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Page:Popular Science Monthly Volume 49.djvu/639

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THE VIVISECTION QUESTION.

education are naturally trained all the resources of quackery, whose trade would be gone. And where free expression is accorded to all alike, progress must be made in the teeth of ignorance too dense to have any conception of its own depth, and in the face of brawling charlatanry and screaming fanaticism. With nearly half our people dying before or about the prime of life, this is the situation. To teach ideas of cause and effect with reference to matters of health and disease, to inspire at least a willingness to heartily co-operate in efforts to control the causes of disease, our public-school system seems well adapted. But even here there is a serious tendency to hamper and restrict the proper teaching of physiology.

 

II.—VIVISECTION FROM THE STANDPOINT OF RELIGION AND MORALITY.

If vivisection is impious, immoral, or demoralizing, it must be abandoned as a method of research, and further discussion on grounds of utility is precluded. Hence this aspect of the subject must receive our first attention. Scarcely a paper appears against the practice of vivisection which does not contain solemn appeals to the Deity. These are too sincere to be ignored. In fact, the most active supporter of the agitation in England would confine the discussion wholly to these grounds, and invites us to "leave, then, utility alone, and all the weary controversy which hangs upon it." With the help of God, it (the national conscience) will yet abolish vivisection.[1] A recent expression of the American Society is as follows:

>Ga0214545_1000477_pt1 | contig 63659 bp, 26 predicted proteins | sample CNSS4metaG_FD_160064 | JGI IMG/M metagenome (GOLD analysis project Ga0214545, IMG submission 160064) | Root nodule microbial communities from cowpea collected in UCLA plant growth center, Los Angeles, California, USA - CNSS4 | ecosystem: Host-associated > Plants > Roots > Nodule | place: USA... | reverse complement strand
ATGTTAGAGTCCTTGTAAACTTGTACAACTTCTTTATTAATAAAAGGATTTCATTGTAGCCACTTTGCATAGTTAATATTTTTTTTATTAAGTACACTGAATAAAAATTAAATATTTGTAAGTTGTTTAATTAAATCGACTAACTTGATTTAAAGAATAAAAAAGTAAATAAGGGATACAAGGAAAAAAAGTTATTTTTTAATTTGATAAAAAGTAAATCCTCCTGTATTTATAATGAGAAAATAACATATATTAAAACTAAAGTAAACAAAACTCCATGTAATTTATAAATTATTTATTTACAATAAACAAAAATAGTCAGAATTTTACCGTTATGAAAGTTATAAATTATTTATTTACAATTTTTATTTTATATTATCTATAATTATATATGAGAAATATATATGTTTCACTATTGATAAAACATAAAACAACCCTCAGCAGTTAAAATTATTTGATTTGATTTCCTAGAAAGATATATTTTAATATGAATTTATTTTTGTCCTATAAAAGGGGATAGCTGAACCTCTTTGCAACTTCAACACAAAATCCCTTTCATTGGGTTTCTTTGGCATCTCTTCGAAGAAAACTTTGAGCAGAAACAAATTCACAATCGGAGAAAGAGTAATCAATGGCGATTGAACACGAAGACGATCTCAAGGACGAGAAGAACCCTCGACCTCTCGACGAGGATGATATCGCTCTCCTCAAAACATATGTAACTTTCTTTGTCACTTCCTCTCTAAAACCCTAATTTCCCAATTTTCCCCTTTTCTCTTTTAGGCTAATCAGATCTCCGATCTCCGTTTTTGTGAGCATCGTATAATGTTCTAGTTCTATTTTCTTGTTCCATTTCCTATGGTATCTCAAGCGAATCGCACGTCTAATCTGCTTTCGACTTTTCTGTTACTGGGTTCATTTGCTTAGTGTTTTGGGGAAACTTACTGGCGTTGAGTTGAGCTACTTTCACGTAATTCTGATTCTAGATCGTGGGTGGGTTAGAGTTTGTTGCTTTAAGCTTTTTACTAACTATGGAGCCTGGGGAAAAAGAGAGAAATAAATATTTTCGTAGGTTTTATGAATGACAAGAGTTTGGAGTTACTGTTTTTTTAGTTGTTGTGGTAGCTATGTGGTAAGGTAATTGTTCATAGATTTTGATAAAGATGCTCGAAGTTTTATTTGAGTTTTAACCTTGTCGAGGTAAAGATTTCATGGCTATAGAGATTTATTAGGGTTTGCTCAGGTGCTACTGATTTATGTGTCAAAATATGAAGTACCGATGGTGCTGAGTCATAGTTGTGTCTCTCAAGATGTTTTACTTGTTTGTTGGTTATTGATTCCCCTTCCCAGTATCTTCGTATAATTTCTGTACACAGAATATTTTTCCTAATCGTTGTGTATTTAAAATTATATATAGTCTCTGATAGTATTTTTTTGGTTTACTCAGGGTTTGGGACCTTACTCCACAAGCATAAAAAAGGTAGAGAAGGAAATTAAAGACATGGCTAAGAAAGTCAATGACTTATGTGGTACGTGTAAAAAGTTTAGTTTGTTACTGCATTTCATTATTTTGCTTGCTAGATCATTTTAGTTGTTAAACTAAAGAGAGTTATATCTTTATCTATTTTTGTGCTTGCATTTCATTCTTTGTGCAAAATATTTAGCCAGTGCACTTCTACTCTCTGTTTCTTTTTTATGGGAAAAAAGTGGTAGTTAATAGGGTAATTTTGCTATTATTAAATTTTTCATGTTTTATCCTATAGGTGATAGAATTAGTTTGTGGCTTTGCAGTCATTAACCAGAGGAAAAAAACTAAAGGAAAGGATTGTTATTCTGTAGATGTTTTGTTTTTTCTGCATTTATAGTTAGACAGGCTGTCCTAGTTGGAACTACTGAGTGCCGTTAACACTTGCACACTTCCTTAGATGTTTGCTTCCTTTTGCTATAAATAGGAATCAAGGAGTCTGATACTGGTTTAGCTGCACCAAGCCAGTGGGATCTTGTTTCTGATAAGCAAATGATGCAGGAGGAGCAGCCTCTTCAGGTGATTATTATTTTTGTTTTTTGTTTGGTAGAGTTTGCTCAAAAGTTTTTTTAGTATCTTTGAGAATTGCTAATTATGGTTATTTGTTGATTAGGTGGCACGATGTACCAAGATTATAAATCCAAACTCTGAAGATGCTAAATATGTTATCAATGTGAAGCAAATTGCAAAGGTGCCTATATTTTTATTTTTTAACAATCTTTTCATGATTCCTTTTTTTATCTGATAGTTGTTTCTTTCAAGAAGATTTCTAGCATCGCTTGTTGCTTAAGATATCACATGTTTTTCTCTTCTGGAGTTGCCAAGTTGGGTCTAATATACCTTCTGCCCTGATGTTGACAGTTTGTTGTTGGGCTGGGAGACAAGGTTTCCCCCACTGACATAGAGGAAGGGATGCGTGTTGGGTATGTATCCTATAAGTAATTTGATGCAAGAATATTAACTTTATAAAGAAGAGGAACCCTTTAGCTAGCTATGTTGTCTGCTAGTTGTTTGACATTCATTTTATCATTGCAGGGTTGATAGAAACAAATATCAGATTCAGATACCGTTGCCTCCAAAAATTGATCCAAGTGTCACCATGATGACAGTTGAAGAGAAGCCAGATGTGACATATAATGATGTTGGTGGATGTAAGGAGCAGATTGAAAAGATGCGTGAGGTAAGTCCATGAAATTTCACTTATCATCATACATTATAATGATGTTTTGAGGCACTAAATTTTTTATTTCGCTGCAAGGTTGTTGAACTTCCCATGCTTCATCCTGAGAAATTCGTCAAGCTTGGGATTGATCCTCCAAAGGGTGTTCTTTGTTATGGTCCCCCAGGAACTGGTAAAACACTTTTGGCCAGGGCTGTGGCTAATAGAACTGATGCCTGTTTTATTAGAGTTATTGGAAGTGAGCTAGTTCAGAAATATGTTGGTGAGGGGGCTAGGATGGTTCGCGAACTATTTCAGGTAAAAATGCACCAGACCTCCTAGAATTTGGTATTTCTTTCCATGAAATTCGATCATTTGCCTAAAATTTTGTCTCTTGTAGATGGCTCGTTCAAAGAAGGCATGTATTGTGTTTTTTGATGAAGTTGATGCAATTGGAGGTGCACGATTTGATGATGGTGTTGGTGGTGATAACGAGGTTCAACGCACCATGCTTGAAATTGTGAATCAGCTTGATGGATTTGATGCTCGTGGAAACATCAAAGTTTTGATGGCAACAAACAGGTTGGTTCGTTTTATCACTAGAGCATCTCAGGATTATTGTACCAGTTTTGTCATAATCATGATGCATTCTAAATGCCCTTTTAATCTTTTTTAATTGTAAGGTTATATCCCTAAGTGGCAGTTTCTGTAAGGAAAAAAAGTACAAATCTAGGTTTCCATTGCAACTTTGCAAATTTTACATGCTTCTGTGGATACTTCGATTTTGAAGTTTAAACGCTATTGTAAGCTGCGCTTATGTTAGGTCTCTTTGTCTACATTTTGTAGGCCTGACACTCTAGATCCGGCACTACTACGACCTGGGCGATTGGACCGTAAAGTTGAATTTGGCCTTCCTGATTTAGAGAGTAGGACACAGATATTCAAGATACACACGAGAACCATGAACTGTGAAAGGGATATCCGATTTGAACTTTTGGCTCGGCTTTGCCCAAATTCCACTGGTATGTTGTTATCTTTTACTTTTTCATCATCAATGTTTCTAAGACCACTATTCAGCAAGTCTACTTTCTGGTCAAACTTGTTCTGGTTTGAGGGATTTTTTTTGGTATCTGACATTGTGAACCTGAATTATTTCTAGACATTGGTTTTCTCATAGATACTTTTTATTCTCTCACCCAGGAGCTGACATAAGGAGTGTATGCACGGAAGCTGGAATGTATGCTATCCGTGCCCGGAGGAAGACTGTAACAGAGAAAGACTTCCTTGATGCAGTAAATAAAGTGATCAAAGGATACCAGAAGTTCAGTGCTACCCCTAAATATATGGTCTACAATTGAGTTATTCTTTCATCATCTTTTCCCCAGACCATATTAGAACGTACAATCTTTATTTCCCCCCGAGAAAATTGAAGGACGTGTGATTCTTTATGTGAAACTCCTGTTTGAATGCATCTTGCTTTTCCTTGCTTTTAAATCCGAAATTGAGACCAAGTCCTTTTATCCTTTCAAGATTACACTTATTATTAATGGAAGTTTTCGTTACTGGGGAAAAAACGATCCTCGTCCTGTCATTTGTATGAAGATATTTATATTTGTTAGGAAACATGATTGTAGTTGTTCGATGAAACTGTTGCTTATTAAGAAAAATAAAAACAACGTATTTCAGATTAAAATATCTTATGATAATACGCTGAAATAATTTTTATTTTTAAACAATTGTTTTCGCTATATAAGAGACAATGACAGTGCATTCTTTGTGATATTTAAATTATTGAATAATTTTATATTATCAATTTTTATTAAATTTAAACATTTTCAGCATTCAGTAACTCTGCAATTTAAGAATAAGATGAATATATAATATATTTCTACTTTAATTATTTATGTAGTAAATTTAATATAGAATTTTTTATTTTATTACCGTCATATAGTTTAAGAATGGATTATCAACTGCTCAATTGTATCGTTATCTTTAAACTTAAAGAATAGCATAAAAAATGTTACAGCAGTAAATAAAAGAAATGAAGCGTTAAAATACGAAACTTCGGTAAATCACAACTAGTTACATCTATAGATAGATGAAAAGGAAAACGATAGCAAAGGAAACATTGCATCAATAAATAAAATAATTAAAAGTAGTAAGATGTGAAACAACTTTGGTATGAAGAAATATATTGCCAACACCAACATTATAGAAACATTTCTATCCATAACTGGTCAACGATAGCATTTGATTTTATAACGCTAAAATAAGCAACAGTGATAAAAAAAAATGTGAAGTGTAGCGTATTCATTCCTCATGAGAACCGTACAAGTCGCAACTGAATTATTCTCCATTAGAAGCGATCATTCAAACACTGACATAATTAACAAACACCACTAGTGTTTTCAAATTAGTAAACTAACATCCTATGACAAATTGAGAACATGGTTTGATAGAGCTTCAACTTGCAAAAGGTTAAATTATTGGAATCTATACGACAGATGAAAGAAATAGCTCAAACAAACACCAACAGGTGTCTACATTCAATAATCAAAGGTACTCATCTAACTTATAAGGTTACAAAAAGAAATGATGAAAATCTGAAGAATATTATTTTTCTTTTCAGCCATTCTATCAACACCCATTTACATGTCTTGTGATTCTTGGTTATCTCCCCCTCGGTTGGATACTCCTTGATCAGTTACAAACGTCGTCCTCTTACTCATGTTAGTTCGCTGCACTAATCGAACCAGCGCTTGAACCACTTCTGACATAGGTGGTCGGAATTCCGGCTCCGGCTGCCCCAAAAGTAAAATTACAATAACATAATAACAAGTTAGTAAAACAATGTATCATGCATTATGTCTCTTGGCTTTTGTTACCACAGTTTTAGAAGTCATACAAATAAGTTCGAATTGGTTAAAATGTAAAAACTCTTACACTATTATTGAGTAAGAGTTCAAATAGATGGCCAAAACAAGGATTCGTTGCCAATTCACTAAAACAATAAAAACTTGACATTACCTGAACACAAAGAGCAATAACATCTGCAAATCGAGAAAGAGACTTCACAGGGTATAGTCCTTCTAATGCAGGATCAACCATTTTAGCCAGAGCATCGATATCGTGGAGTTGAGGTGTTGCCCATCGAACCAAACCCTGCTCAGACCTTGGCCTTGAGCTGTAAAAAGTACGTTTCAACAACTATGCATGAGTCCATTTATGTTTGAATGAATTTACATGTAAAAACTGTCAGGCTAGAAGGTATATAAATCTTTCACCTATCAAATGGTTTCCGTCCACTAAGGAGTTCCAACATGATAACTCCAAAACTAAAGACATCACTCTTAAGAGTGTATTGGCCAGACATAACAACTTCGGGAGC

Resolved, That we, the American Antivivisection Society, believe vivisection to be morally wrong; to be distinctly opposed to the intent of a beneficent Creator, who wills the happiness of all his creatures; that we should, as Christians, unite in every effort for its suppression, and, as the best weapon of the Christian is prayer, Resolved,[2]etc.

The argument has been cast by Cardinal Manning into the following syllogism: Truth of Nature must be sought only by methods in harmony with the perfection of Nature's God. Mercy is one of the perfections of God. Vivisection is not in harmony with perfect mercy.[3] Therefore truth must not be sought by vivisection. How the worthy cardinal knows that vivisection is not in harmony with God's perfect mercy he nowhere explains. This is the all-important question. If this proposition is true, vivisection is impious, and must be abandoned immediately, no matter what its value to science, or utility to mankind.


  1. Miss F. P. Cobbe. A Charity and a Controversy, London, 1889, p. 4.
  2. American Antivivisection Society Report, 1892, p. 19.
  3. Manning. Annual Address, Victoria Street Society, March 20, 1887.